Birmingham statistician and financial forecaster Arthur H. Gibson’s so-called ‘paradox’ came about from his detailed empirical findings that the level of bond yields (as measured by the price of British Consols) tended to follow – with a lag of around a year – the price of wholesale commodities (a measure he adopted, as he himself explained, as a proxy for what he thought was the real crux of the issue, the cost of consumable necessities for which no comparable data existed). Argument has abounded as to the phenomenon’s true explanation, ever since.
As world stock markets have continued to climb to cyclical – if not all-time – highs, it has become almost the norm for industry Talking Heads to season their smatterings of media insight with a brief, talismanic expression of scepticism, uttered partly to appease the ever-jealous God of the Markets but mainly so as to be on record as ‘having foreseen the crash’ as and when one eventually occurs.
At the end of last month, the Mighty Oz’s and Grand Panjandrums of central banking descended upon the rural splendours of Wyoming in order to engage in a very public display of navel gazing and to enact a ritual, group reinforcement of confirmation bias.
There, we heard much nonsense talked about low – even negative -‘natural interest rates’ and of the seeming impossibility of triggering an alchemically meaningful dose of price inflation with which to restore the balance of the humours in the global economy.
It was most timely, then, for the ever-mischievous BIS to publish a paper first presented last year by Charles Goodhart & Manoj Pradhan which challenged much of the received wisdom of our monetary overlords and which broadly affirmed arguments I, too, have long been offering against their approach.
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[An edited version of the following appeared in Moneyweek under the title, ‘What’s unsettling the US Dollar?‘]
‘Dollar makes worst start to the year since 1985,’ screamed the headlines a few weeks ago in a classic click-bait attempt to get people to read about what they already should know by using a somewhat artificial statistic – after all, since when did the world revolve around what happened specifically between Dec 31st and July 31st?
In an earlier Monitor, we alluded to a possible monetary reason for suspecting that the past year’s spectacular (and inflationary) bounce in Chinese revenues and earnings might have reached its high-water mark.
Here we take a more detailed look at the situation in the Middle Kingdom:-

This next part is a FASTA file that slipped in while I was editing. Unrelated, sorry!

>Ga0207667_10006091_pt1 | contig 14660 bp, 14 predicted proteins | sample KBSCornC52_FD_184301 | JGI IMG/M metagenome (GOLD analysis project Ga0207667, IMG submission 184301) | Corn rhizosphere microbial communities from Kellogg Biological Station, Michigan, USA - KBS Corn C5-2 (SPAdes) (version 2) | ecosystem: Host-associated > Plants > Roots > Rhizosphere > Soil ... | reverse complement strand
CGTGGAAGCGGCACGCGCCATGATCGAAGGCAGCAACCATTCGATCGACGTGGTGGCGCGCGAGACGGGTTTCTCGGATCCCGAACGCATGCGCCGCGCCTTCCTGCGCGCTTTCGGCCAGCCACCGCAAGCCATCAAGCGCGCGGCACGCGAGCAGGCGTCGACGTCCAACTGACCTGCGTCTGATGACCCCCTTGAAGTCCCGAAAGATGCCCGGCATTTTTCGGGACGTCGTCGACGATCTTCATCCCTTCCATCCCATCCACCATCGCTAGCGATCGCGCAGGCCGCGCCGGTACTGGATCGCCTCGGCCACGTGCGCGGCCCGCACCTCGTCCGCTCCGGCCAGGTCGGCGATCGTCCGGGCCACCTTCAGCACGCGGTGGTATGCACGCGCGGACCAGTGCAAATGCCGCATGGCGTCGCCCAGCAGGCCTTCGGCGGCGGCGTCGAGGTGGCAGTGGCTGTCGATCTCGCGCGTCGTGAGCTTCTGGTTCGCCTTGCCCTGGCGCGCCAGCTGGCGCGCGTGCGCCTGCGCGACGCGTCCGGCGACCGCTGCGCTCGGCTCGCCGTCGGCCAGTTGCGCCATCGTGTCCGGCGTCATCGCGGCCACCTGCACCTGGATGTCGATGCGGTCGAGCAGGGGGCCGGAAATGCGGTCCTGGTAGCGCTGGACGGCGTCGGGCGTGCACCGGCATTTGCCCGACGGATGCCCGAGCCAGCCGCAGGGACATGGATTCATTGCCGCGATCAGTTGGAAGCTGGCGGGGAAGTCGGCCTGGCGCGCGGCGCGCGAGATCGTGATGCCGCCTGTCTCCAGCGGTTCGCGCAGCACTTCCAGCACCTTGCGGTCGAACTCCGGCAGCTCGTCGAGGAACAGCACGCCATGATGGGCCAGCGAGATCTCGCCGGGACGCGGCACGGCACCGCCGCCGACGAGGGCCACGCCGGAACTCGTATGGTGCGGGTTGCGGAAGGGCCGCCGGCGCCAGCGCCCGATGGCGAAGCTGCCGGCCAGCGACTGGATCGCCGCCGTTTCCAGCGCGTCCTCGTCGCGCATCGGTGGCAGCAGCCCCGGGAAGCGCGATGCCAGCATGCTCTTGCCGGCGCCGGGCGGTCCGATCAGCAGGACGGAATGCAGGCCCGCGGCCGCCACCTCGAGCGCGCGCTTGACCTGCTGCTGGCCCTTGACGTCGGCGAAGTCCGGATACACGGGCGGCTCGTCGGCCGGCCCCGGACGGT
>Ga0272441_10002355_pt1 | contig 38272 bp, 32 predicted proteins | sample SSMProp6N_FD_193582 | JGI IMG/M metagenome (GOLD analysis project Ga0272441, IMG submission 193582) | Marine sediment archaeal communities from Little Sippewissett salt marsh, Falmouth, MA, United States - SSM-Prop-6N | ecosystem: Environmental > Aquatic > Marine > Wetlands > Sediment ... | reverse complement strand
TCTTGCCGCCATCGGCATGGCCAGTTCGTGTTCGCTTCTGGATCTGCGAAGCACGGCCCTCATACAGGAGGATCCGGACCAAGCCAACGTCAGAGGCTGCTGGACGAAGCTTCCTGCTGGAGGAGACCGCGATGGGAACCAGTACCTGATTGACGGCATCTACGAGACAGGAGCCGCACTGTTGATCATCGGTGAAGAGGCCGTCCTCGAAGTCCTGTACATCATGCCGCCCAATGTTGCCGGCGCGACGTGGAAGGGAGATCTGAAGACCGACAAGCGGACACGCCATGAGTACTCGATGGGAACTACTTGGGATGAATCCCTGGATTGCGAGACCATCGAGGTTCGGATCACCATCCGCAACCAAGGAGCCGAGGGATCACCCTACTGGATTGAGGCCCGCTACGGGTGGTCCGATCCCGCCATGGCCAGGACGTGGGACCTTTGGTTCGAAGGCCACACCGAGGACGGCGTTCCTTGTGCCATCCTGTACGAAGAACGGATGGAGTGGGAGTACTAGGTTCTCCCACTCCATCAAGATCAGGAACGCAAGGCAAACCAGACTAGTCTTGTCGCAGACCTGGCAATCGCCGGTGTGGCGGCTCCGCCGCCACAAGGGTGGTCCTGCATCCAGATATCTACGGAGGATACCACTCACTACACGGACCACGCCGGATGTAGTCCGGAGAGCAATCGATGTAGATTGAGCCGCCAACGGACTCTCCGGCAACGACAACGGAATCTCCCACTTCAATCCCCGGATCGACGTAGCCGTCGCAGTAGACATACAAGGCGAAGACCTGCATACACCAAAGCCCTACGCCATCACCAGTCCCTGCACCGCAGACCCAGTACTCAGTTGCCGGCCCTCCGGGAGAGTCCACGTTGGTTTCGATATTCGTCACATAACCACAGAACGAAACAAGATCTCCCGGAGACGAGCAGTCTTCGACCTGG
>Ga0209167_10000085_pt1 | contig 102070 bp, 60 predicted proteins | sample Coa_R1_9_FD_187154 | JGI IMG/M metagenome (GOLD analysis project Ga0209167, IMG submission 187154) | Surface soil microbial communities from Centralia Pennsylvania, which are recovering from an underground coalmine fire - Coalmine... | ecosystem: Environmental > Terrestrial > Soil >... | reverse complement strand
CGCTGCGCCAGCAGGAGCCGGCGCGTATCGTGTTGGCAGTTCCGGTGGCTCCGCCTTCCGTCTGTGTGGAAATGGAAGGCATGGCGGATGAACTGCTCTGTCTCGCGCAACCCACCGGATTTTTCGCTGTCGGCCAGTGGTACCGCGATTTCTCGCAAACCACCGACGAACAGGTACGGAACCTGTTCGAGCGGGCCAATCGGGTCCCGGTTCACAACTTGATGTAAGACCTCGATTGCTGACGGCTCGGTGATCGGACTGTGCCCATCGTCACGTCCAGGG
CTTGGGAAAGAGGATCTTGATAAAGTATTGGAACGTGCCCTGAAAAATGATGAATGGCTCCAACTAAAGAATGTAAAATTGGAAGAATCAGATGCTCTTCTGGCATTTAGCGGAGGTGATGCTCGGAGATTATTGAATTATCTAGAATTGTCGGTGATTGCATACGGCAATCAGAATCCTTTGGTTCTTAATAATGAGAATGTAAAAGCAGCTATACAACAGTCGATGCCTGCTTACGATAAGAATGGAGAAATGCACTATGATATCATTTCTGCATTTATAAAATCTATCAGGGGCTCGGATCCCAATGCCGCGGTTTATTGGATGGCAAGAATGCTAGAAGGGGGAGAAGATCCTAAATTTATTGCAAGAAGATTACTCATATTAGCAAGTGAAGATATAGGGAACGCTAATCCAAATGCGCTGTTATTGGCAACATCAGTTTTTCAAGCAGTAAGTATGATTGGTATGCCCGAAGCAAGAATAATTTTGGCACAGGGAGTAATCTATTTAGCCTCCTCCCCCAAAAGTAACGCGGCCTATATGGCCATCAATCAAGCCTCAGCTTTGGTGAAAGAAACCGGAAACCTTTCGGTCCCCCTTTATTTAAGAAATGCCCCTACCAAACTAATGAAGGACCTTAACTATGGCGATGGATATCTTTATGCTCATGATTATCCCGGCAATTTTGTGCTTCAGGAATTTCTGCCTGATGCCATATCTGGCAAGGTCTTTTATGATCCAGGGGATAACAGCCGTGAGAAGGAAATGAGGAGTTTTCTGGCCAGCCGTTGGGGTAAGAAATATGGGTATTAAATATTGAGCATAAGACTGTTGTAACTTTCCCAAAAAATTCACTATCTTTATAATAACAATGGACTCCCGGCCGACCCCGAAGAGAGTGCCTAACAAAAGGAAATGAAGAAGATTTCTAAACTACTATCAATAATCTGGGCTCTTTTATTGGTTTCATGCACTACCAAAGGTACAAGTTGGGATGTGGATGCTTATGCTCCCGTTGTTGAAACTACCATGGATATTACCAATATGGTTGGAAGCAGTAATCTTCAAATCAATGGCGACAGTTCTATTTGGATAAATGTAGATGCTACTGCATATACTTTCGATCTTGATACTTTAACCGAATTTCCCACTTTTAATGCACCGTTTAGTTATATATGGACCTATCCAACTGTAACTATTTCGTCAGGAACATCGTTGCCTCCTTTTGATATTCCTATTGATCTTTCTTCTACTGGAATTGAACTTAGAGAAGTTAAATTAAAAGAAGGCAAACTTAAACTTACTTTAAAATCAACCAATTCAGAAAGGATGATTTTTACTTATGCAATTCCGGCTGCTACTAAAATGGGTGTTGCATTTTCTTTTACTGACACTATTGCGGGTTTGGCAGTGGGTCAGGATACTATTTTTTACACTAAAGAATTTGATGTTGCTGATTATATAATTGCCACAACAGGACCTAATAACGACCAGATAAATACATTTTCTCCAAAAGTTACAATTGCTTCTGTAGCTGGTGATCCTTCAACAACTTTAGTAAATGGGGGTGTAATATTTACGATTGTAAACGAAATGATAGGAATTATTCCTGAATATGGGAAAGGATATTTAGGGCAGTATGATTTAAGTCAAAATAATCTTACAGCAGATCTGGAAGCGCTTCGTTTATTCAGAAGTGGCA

Certain schools of thought – among them the so-called ‘Market Monetarists’, as well as George Selgin’s Fractional Free Bankers – believe – in line with the thinking of the later Hayek – that the Fed would be better off effecting policy with regard to the maintenance of a steady rate of growth of nominal GDP.
Consciously or otherwise, we would argue that this is largely what it has done, over the years, and that this insight helps us tie together developments in the PMI, in business income streams, and in the Fed funds rate.
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In her recent set-piece testimony before Congress, Janet Yellen made clear that she is determined to repeat the sort of ‘gradualism’ in raising rates that proved so disastrous after the Tech bust. In other words, that she will not so much boil the frog slowly as encourage him to go out and make a further raft of foredoomed, highly-leveraged investment decisions before he realises he’s been cooked.
[This article appeared in slightly abridged form in the Epoch Times under the title, ‘The Fed’s Quantitative Tightening‘]
The older a bull market gets, those who are paid to comment on it become more and more desperate for new things to say about it – a professionally pressing need which tends to split the pundits into two distinct camps, each equally one-eyed about whether prospects are good or bad.
The more our would-be Philosopher Kings attempt to display the awesome panoply of their intellectual armour, the more we think, not of the Greek sage from whom they seem to draw inspiration, but of Mickey Mouse’s dopey canine friend.
In bonds, the Bears are mounting another one of their forlorn hope charges against the central bank ramparts which is, in turn, rendering equities a little more expensive in relative, as well as absolute, terms. Commodities, meanwhile, are firmly rooted in mean reversion mode.
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No, Mario is NOT about to give up – whatever! China monetary trends might mean the industrial earnings cycle has peaked. US debt levels are still OK, but the low cost is promoting slightly worrisome growth – nor are Tech balance sheets entirely without blemish. Commodities – clueless and friendless.
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